8 Tips for Drywall Safety

8 Tips for Drywall Safety

Statistically speaking, serious accidents and fatalities are actually on the rise for many smaller construction companies. There are a few potential culprits we can point the finger to here. However, the most likely issue is that safety protocols are either being ignored for speed or not put together very well in the first place. To make sure that your drywall company doesn’t fall into that statistics, here are some key tips for drywall safety.

Invest in the best personal protective equipment

Personal protective equipment is a key part of overall drywall safety. There are a few different areas that these services. For example, taking the time to wear safety glasses and a mask will protect you from the dust that comes up while working with drywall. Protective footwear will protect you if a sheet or chunk falls on your toes or feet. Wearing gloves with PVC dots will help to improve your grip to minimize the chance of dropping anything. First aid equipment is also something that you should consider having nearby, in case the worst does happen.

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Photo By mirtmirt

Use the proper drywall tools

Whether you’re putting in a sheet of drywall or doing a smaller project, it’s important that all tools that you have with you are the proper quality. A tool breaking or failing while you work could lead to serious injury. Examples include a drywall jack collapsing while supporting some wall, or a knife breaking off while you are in the middle of using it. Try to work with brands you are familiar with, or that are recommended to you by other professionals.

Practice proper lifting techniques

There is a certain method to use when holding drywall to avoid the chance of injury. A single drywall sheet can range anywhere from 55 to 120 pounds, and it’s not always easy to determine this at first glance. Keep yourself protected by avoiding lifting while you bend or twist. By the same token, you don’t want to find yourself holding something up in place for an extended period either. 

The best thing to do is try and get your sheets delivered close to a job site to avoid injury risk. When you do have to move things on site, use carts and dollies rather than doing things by hand. Rather than holding and affixing drywall at the same time, use a jack or lift.

Use certain practices to minimize injury risk

While dropping a piece of drywall or having it fall on you is the obvious major injury risk, there are a lot of smaller ones too. For example, repeated motions like sanding, cutting, and taping can cause a lot of small injuries to your muscles and joints. 

Make sure this doesn’t happen to you by regularly rotating different jobs. Try to avoid reaching overhead while holding drywall or moving loads above waist height. This will avoid the chance of back or joint injuries. Finally, a short break every now and then is important while on the job. Fatigue is a major reason otherwise safe workers get injured. In addition, this is built-in time to make sure you stay hydrated.

Know the materials you are working with

Whether we’re talking about the joint compound or other materials on your drywall job, you want to know the potential risk of every single one. The easiest way to do this is put together a material safety data sheet. This can let people know about the potential risk of exposure to any single material, and what specific gear they need to have on. Make sure that any sheet you make in this format is easy to read and understand, so your team can get information on the fly.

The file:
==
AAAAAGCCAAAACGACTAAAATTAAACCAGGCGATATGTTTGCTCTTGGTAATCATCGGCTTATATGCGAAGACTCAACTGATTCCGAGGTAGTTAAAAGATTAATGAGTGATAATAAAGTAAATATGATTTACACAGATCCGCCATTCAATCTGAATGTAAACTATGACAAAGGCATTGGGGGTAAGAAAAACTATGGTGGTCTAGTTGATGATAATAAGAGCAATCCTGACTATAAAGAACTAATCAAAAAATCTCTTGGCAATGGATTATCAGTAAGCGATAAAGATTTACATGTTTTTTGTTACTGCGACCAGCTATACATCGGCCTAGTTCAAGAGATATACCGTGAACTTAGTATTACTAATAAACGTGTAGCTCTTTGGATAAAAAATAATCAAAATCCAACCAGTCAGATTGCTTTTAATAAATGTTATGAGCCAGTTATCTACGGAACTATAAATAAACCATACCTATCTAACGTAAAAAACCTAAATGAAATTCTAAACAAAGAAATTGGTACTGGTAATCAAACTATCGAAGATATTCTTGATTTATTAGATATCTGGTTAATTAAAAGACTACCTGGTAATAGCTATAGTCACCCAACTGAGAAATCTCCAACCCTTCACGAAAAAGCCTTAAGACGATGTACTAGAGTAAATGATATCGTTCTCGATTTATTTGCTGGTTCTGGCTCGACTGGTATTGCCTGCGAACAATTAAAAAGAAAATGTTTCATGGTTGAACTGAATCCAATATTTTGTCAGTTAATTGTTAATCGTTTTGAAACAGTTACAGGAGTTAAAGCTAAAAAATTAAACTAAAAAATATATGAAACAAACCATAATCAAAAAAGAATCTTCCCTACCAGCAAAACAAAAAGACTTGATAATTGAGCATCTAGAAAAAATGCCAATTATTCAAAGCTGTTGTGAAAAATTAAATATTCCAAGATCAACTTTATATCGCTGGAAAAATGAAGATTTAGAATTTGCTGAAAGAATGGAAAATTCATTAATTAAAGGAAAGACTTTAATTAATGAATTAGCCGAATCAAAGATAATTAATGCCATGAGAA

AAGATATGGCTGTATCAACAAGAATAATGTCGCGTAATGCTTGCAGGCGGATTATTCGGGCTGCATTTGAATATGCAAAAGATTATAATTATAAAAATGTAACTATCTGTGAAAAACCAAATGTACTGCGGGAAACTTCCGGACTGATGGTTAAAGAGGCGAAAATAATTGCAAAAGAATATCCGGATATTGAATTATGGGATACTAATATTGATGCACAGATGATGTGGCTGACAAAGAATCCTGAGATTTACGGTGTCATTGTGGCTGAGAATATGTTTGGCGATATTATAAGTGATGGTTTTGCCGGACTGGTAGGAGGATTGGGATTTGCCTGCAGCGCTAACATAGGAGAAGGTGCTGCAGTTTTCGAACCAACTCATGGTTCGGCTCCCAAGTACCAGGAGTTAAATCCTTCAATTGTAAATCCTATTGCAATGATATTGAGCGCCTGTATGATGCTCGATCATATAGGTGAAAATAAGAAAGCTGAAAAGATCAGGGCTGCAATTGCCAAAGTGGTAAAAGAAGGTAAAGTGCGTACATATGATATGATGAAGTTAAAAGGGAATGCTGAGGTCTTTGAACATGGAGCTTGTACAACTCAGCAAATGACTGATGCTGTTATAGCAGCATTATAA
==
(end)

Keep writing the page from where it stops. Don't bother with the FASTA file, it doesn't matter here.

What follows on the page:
See what is around you while you work

Awareness matters when working with drywall, especially in an existing home. For example, if there is electrical wiring nearby, the slightest contact could result in a serious accident. As a result, you don’t just want to rely on the blueprints for the workspace when putting drywall up. Actually take a look in the work area before you get started to keep an eye out for any hazard. Also, make sure you make a formal record of this as well. This way, if anyone joins the project later on, they will also be aware. 

Try to minimize dust exposures

Respiratory protection is a major concern while working with drywall. We already mentioned the effect that PPE has, but even with a mask and safety glasses, the dust can get to be too much. Don’t be afraid to leave the worksite for a bit if there is heavy dust around or you are feeling any sort of respiratory distress. It’s also a good idea to try and practice good ventilation on your job site to minimize the chance of things getting to that point. 

Work in pairs

Working in pairs is important for two main reasons. First, there are going to be certain sheets of drywall that are just too heavy or unwieldy for a single person to move on their own. It’s better just to get extra help rather than try and force it through on your own. Secondly, having a partner helps you be more accountable for every other thing on this list. For one reason or another, a person on their own may forget to wear a certain piece of PPE, check their material sheets, or follow lifting techniques. Having someone else on hand means you always have a possible reminder.

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Photo By Photographee.eu

All of this advice can do a lot for your occupational safety and health. However, it’s important to know that the safest approach can change over time. While the basic principles of safety will stay the same, there are going to be new pieces of equipment, drywall mixtures, and even ergonomic techniques that come out over time. It’s important that your installation drywall teams stay plugged into the latest developments so they can always be working at their safest.